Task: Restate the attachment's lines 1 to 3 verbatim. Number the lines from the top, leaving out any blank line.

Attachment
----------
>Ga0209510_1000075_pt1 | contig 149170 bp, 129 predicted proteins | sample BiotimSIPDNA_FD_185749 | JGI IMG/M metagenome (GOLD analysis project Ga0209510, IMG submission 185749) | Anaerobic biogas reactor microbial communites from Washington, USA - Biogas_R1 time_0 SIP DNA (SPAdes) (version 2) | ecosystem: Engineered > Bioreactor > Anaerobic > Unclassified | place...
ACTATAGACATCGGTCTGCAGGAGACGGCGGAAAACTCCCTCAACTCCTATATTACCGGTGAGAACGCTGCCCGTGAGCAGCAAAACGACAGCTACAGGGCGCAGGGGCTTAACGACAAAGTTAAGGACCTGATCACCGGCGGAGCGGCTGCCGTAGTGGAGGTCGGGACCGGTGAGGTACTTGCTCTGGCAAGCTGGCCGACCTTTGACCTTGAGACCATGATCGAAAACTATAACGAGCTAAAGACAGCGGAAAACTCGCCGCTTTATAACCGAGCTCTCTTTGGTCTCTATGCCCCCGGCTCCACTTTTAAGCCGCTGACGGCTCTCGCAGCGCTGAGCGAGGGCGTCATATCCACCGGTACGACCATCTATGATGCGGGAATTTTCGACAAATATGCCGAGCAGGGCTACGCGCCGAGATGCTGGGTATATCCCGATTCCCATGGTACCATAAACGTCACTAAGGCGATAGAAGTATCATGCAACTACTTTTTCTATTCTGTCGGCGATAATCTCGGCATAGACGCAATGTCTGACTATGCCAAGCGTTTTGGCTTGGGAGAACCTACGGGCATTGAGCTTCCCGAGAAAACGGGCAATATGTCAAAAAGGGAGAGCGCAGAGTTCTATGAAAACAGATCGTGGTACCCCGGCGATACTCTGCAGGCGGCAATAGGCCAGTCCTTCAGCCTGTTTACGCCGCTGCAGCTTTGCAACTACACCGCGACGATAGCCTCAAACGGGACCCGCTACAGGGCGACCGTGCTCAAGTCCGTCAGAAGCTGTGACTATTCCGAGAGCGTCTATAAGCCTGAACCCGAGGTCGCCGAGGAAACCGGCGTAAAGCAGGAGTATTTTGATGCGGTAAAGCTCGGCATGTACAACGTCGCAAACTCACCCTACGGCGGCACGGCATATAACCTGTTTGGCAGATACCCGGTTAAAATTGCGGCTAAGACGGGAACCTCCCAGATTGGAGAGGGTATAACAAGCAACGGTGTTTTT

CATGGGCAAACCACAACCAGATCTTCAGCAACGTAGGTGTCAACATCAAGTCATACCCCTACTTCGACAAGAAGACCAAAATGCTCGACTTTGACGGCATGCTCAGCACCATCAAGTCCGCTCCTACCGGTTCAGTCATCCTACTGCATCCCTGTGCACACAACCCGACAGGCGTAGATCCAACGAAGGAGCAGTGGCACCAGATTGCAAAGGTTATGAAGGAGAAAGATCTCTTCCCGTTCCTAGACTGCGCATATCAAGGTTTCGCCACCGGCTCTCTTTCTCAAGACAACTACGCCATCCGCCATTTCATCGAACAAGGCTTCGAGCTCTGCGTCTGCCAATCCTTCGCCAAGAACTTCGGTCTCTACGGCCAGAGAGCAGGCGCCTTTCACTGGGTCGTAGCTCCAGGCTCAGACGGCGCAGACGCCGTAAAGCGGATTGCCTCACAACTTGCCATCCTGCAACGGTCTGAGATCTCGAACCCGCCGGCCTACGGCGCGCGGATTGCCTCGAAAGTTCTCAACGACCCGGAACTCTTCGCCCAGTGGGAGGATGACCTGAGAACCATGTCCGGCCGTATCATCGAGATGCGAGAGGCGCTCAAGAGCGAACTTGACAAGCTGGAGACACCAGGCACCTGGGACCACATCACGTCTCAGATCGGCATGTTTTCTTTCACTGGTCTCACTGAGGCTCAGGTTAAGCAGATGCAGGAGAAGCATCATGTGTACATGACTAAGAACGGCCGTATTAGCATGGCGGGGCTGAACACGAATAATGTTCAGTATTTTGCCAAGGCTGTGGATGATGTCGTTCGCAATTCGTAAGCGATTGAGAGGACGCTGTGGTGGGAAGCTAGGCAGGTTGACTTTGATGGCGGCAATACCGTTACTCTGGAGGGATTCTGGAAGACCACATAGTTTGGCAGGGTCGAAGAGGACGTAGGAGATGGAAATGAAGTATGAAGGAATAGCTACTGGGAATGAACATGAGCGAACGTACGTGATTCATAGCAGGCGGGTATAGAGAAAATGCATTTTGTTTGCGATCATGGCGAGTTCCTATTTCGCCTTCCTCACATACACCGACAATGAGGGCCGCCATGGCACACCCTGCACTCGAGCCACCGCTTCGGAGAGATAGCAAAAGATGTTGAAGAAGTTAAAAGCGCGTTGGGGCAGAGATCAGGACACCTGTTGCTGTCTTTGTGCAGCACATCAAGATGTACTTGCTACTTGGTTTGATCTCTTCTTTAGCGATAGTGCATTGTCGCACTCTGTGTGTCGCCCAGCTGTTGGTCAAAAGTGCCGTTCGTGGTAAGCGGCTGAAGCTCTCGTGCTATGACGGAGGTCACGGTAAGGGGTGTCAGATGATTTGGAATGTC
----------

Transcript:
>Ga0209510_1000075_pt1 | contig 149170 bp, 129 predicted proteins | sample BiotimSIPDNA_FD_185749 | JGI IMG/M metagenome (GOLD analysis project Ga0209510, IMG submission 185749) | Anaerobic biogas reactor microbial communites from Washington, USA - Biogas_R1 time_0 SIP DNA (SPAdes) (version 2) | ecosystem: Engineered > Bioreactor > Anaerobic > Unclassified | place...
ACTATAGACATCGGTCTGCAGGAGACGGCGGAAAACTCCCTCAACTCCTATATTACCGGTGAGAACGCTGCCCGTGAGCAGCAAAACGACAGCTACAGGGCGCAGGGGCTTAACGACAAAGTTAAGGACCTGATCACCGGCGGAGCGGCTGCCGTAGTGGAGGTCGGGACCGGTGAGGTACTTGCTCTGGCAAGCTGGCCGACCTTTGACCTTGAGACCATGATCGAAAACTATAACGAGCTAAAGACAGCGGAAAACTCGCCGCTTTATAACCGAGCTCTCTTTGGTCTCTATGCCCCCGGCTCCACTTTTAAGCCGCTGACGGCTCTCGCAGCGCTGAGCGAGGGCGTCATATCCACCGGTACGACCATCTATGATGCGGGAATTTTCGACAAATATGCCGAGCAGGGCTACGCGCCGAGATGCTGGGTATATCCCGATTCCCATGGTACCATAAACGTCACTAAGGCGATAGAAGTATCATGCAACTACTTTTTCTATTCTGTCGGCGATAATCTCGGCATAGACGCAATGTCTGACTATGCCAAGCGTTTTGGCTTGGGAGAACCTACGGGCATTGAGCTTCCCGAGAAAACGGGCAATATGTCAAAAAGGGAGAGCGCAGAGTTCTATGAAAACAGATCGTGGTACCCCGGCGATACTCTGCAGGCGGCAATAGGCCAGTCCTTCAGCCTGTTTACGCCGCTGCAGCTTTGCAACTACACCGCGACGATAGCCTCAAACGGGACCCGCTACAGGGCGACCGTGCTCAAGTCCGTCAGAAGCTGTGACTATTCCGAGAGCGTCTATAAGCCTGAACCCGAGGTCGCCGAGGAAACCGGCGTAAAGCAGGAGTATTTTGATGCGGTAAAGCTCGGCATGTACAACGTCGCAAACTCACCCTACGGCGGCACGGCATATAACCTGTTTGGCAGATACCCGGTTAAAATTGCGGCTAAGACGGGAACCTCCCAGATTGGAGAGGGTATAACAAGCAACGGTGTTTTT

CATGGGCAAACCACAACCAGATCTTCAGCAACGTAGGTGTCAACATCAAGTCATACCCCTACTTCGACAAGAAGACCAAAATGCTCGACTTTGACGGCATGCTCAGCACCATCAAGTCCGCTCCTACCGGTTCAGTCATCCTACTGCATCCCTGTGCACACAACCCGACAGGCGTAGATCCAACGAAGGAGCAGTGGCACCAGATTGCAAAGGTTATGAAGGAGAAAGATCTCTTCCCGTTCCTAGACTGCGCATATCAAGGTTTCGCCACCGGCTCTCTTTCTCAAGACAACTACGCCATCCGCCATTTCATCGAACAAGGCTTCGAGCTCTGCGTCTGCCAATCCTTCGCCAAGAACTTCGGTCTCTACGGCCAGAGAGCAGGCGCCTTTCACTGGGTCGTAGCTCCAGGCTCAGACGGCGCAGACGCCGTAAAGCGGATTGCCTCACAACTTGCCATCCTGCAACGGTCTGAGATCTCGAACCCGCCGGCCTACGGCGCGCGGATTGCCTCGAAAGTTCTCAACGACCCGGAACTCTTCGCCCAGTGGGAGGATGACCTGAGAACCATGTCCGGCCGTATCATCGAGATGCGAGAGGCGCTCAAGAGCGAACTTGACAAGCTGGAGACACCAGGCACCTGGGACCACATCACGTCTCAGATCGGCATGTTTTCTTTCACTGGTCTCACTGAGGCTCAGGTTAAGCAGATGCAGGAGAAGCATCATGTGTACATGACTAAGAACGGCCGTATTAGCATGGCGGGGCTGAACACGAATAATGTTCAGTATTTTGCCAAGGCTGTGGATGATGTCGTTCGCAATTCGTAAGCGATTGAGAGGACGCTGTGGTGGGAAGCTAGGCAGGTTGACTTTGATGGCGGCAATACCGTTACTCTGGAGGGATTCTGGAAGACCACATAGTTTGGCAGGGTCGAAGAGGACGTAGGAGATGGAAATGAAGTATGAAGGAATAGCTACTGGGAATGAACATGAGCGAACGTACGTGATTCATAGCAGGCGGGTATAGAGAAAATGCATTTTGTTTGCGATCATGGCGAGTTCCTATTTCGCCTTCCTCACATACACCGACAATGAGGGCCGCCATGGCACACCCTGCACTCGAGCCACCGCTTCGGAGAGATAGCAAAAGATGTTGAAGAAGTTAAAAGCGCGTTGGGGCAGAGATCAGGACACCTGTTGCTGTCTTTGTGCAGCACATCAAGATGTACTTGCTACTTGGTTTGATCTCTTCTTTAGCGATAGTGCATTGTCGCACTCTGTGTGTCGCCCAGCTGTTGGTCAAAAGTGCCGTTCGTGGTAAGCGGCTGAAGCTCTCGTGCTATGACGGAGGTCACGGTAAGGGGTGTCAGATGATTTGGAATGTC